Another contentious issue was the timing of Canada Soccer’s statement, which was released after 7 p.m. ET, less than two hours before the men’s national team was set to kick off in Edmonton for a crucial World Cup qualifier against Costa Rica.
“I think you don’t have to be in the business in media or PR or anything like that to know that when you release a statement late on a Friday night, or after five o’clock on a Friday night, that you’re trying to bury the statement,” said Champ. “I don’t know why Canada Soccer would be trying to bury a statement about Safe Sport and about how they plan to investigate or look into these issues from 2008. I don’t think that’s consistent with transparency.”
In Canada Soccer’s statement, it promises a transparent investigation, but also states that “key findings” of the report will be made public.
“No, we want it all released, every bit of it, and we want it to be unbiased,” Enoch said.
“We don’t know what that means. We would like a little bit of clarity for that,” said Champ. “We’d like to have a discussion with [Canada Soccer] to find out what their plans are and why they feel they can’t make the findings completely transparent, because at the end of the day, here we are, over 10 years later, and I can tell you a lot of the affected women feel very concerned.
“There are trust issues, and I think there’s a belief by many – an understandable one, and one I agree with – that Canada Soccer has ran away from this issue.”
When asked if Canada Soccer would make the full final report public, a spokesperson for the organization again used the term “key findings.”
Another important issue that PFACan addressed in its demands is for Canada Soccer and the Whitecaps to agree to provide all relevant documentation to the investigators, including any non-disclosure or departure agreements concerning Birarda and Busby.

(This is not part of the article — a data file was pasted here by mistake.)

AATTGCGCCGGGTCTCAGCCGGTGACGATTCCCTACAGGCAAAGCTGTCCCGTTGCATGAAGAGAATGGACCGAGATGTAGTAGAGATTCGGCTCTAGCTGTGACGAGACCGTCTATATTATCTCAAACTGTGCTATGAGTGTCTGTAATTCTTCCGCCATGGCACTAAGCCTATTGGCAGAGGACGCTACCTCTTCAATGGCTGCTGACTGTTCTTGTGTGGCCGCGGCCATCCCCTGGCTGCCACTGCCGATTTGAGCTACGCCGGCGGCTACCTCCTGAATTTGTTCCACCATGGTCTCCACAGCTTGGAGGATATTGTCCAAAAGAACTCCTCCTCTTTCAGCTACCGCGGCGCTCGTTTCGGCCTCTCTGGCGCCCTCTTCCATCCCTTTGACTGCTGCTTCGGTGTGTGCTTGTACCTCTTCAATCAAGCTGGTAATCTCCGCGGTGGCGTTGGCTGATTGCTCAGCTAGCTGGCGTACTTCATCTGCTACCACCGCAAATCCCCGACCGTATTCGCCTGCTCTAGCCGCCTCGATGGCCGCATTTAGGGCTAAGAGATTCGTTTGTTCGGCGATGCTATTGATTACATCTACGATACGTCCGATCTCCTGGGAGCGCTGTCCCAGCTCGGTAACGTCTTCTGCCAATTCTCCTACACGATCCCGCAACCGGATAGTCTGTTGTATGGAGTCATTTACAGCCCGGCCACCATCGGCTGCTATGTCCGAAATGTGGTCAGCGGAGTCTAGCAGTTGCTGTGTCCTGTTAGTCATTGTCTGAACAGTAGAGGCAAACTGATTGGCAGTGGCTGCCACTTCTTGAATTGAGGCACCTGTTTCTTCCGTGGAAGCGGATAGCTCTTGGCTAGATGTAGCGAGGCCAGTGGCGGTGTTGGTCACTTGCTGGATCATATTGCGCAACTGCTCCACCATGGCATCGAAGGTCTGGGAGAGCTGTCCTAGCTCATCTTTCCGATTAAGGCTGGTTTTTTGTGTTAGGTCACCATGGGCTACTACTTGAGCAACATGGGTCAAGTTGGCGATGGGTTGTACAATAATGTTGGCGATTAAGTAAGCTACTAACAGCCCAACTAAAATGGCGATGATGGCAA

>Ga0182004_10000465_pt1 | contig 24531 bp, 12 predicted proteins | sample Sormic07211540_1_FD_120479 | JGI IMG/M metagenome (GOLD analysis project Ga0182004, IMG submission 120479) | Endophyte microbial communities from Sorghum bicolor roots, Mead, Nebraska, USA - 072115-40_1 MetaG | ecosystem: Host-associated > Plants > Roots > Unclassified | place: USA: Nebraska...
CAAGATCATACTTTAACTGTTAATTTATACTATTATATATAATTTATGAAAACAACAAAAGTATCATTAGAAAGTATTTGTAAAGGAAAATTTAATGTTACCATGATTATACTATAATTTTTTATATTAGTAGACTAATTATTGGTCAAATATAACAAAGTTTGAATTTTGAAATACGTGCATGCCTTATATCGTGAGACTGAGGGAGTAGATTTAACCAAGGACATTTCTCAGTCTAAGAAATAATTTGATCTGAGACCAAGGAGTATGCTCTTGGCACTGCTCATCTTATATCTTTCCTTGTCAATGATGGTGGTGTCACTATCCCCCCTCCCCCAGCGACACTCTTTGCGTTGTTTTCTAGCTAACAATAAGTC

“I think if they really are truly about transparency and accountability, that they make a public commitment to release everybody from any kind of NDAs [non-disclosure agreements], [allow] all board members to speak freely,” said McCormack.
A spokesperson for Canada Soccer told TSN that the organization has granted McLaren Global Sports Solutions “full independence,” but wouldn’t give specifics about whether this included release from NDAs.
The other demands issued by PFACan include:
Champ said MLS has been very responsive to PFACan and the two sides have been working together. CONCACAF also reached out and committed to Montagliani participating in any investigation.
Champ confirmed that he had a discussion with Canada Soccer on Wednesday and that while conversations are ongoing, the two sides still disagree on many issues.
“I think, unfortunately, it reflects a little bit of how they’ve been handling this issue right from the beginning, which is, with all due respect, I think being a bit more concerned about the reputation of Canada Soccer than doing the right thing,” said Champ earlier in the week.
“I feel like Canada Soccer is continuing the same path that they have in the past,” Enoch said. “I don’t feel like there’s any change. I think they’re saying what they believe is politically correct. But I don’t feel or see a change. I’m hoping once the investigation takes place that I’m proven wrong.”